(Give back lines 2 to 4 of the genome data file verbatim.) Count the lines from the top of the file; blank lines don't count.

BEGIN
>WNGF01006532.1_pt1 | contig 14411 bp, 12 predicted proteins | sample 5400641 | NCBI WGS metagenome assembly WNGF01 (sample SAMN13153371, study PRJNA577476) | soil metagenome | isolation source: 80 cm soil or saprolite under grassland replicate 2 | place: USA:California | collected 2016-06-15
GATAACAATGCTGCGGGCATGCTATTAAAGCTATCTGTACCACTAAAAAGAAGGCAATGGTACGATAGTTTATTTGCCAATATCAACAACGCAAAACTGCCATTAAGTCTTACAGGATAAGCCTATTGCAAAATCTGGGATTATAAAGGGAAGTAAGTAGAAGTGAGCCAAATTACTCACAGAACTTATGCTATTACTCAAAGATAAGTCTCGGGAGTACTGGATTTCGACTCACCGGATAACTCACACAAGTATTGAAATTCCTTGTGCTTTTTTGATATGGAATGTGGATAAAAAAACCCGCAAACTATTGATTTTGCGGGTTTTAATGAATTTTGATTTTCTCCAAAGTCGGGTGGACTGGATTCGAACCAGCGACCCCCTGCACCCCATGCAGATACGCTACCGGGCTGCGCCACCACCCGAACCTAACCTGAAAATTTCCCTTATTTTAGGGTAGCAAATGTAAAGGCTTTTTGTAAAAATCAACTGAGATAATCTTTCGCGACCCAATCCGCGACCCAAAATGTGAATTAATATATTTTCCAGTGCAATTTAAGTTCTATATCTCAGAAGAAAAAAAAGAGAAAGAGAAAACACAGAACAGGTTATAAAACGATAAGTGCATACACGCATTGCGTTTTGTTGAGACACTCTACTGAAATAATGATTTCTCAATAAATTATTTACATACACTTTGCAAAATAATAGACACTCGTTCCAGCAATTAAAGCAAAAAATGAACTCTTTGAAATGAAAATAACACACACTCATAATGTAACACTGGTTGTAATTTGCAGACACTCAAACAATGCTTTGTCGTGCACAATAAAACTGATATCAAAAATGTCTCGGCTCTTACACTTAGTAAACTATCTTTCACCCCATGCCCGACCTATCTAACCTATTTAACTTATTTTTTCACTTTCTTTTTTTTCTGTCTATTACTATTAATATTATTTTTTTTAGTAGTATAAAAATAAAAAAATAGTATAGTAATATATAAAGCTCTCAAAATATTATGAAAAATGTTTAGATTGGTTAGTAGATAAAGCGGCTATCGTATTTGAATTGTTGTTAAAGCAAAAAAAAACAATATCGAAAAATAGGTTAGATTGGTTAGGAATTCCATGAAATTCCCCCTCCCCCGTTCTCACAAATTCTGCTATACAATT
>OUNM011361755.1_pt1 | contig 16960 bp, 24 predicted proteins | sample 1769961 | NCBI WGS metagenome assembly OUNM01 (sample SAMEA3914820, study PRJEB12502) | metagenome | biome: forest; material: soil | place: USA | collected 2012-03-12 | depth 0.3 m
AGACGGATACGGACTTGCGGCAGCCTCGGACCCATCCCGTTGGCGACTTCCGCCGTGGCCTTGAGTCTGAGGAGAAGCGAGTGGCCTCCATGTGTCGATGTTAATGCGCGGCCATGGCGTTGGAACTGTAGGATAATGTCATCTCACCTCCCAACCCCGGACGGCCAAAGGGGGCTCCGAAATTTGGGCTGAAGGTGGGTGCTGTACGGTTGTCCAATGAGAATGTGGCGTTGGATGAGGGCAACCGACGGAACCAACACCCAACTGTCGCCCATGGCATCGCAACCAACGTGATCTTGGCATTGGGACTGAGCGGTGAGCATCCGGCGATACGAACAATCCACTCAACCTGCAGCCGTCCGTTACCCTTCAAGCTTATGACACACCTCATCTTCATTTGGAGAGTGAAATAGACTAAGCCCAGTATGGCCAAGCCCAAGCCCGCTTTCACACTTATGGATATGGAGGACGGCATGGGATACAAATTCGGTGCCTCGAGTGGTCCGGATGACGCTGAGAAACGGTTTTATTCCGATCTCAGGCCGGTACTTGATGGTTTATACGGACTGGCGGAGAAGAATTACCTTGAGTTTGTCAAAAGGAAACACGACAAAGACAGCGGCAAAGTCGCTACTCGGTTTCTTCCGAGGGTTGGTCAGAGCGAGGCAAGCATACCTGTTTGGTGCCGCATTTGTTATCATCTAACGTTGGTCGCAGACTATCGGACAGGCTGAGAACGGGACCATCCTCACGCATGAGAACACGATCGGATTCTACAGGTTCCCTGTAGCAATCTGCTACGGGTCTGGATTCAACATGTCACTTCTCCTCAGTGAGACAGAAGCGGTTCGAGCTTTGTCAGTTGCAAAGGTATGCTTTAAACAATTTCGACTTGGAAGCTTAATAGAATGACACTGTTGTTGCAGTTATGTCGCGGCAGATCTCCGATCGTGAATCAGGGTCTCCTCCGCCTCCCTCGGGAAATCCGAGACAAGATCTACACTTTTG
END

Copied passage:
GATAACAATGCTGCGGGCATGCTATTAAAGCTATCTGTACCACTAAAAAGAAGGCAATGGTACGATAGTTTATTTGCCAATATCAACAACGCAAAACTGCCATTAAGTCTTACAGGATAAGCCTATTGCAAAATCTGGGATTATAAAGGGAAGTAAGTAGAAGTGAGCCAAATTACTCACAGAACTTATGCTATTACTCAAAGATAAGTCTCGGGAGTACTGGATTTCGACTCACCGGATAACTCACACAAGTATTGAAATTCCTTGTGCTTTTTTGATATGGAATGTGGATAAAAAAACCCGCAAACTATTGATTTTGCGGGTTTTAATGAATTTTGATTTTCTCCAAAGTCGGGTGGACTGGATTCGAACCAGCGACCCCCTGCACCCCATGCAGATACGCTACCGGGCTGCGCCACCACCCGAACCTAACCTGAAAATTTCCCTTATTTTAGGGTAGCAAATGTAAAGGCTTTTTGTAAAAATCAACTGAGATAATCTTTCGCGACCCAATCCGCGACCCAAAATGTGAATTAATATATTTTCCAGTGCAATTTAAGTTCTATATCTCAGAAGAAAAAAAAGAGAAAGAGAAAACACAGAACAGGTTATAAAACGATAAGTGCATACACGCATTGCGTTTTGTTGAGACACTCTACTGAAATAATGATTTCTCAATAAATTATTTACATACACTTTGCAAAATAATAGACACTCGTTCCAGCAATTAAAGCAAAAAATGAACTCTTTGAAATGAAAATAACACACACTCATAATGTAACACTGGTTGTAATTTGCAGACACTCAAACAATGCTTTGTCGTGCACAATAAAACTGATATCAAAAATGTCTCGGCTCTTACACTTAGTAAACTATCTTTCACCCCATGCCCGACCTATCTAACCTATTTAACTTATTTTTTCACTTTCTTTTTTTTCTGTCTATTACTATTAATATTATTTTTTTTAGTAGTATAAAAATAAAAAAATAGTATAGTAATATATAAAGCTCTCAAAATATTATGAAAAATGTTTAGATTGGTTAGTAGATAAAGCGGCTATCGTATTTGAATTGTTGTTAAAGCAAAAAAAAACAATATCGAAAAATAGGTTAGATTGGTTAGGAATTCCATGAAATTCCCCCTCCCCCGTTCTCACAAATTCTGCTATACAATT
>OUNM011361755.1_pt1 | contig 16960 bp, 24 predicted proteins | sample 1769961 | NCBI WGS metagenome assembly OUNM01 (sample SAMEA3914820, study PRJEB12502) | metagenome | biome: forest; material: soil | place: USA | collected 2012-03-12 | depth 0.3 m
AGACGGATACGGACTTGCGGCAGCCTCGGACCCATCCCGTTGGCGACTTCCGCCGTGGCCTTGAGTCTGAGGAGAAGCGAGTGGCCTCCATGTGTCGATGTTAATGCGCGGCCATGGCGTTGGAACTGTAGGATAATGTCATCTCACCTCCCAACCCCGGACGGCCAAAGGGGGCTCCGAAATTTGGGCTGAAGGTGGGTGCTGTACGGTTGTCCAATGAGAATGTGGCGTTGGATGAGGGCAACCGACGGAACCAACACCCAACTGTCGCCCATGGCATCGCAACCAACGTGATCTTGGCATTGGGACTGAGCGGTGAGCATCCGGCGATACGAACAATCCACTCAACCTGCAGCCGTCCGTTACCCTTCAAGCTTATGACACACCTCATCTTCATTTGGAGAGTGAAATAGACTAAGCCCAGTATGGCCAAGCCCAAGCCCGCTTTCACACTTATGGATATGGAGGACGGCATGGGATACAAATTCGGTGCCTCGAGTGGTCCGGATGACGCTGAGAAACGGTTTTATTCCGATCTCAGGCCGGTACTTGATGGTTTATACGGACTGGCGGAGAAGAATTACCTTGAGTTTGTCAAAAGGAAACACGACAAAGACAGCGGCAAAGTCGCTACTCGGTTTCTTCCGAGGGTTGGTCAGAGCGAGGCAAGCATACCTGTTTGGTGCCGCATTTGTTATCATCTAACGTTGGTCGCAGACTATCGGACAGGCTGAGAACGGGACCATCCTCACGCATGAGAACACGATCGGATTCTACAGGTTCCCTGTAGCAATCTGCTACGGGTCTGGATTCAACATGTCACTTCTCCTCAGTGAGACAGAAGCGGTTCGAGCTTTGTCAGTTGCAAAGGTATGCTTTAAACAATTTCGACTTGGAAGCTTAATAGAATGACACTGTTGTTGCAGTTATGTCGCGGCAGATCTCCGATCGTGAATCAGGGTCTCCTCCGCCTCCCTCGGGAAATCCGAGACAAGATCTACACTTTTG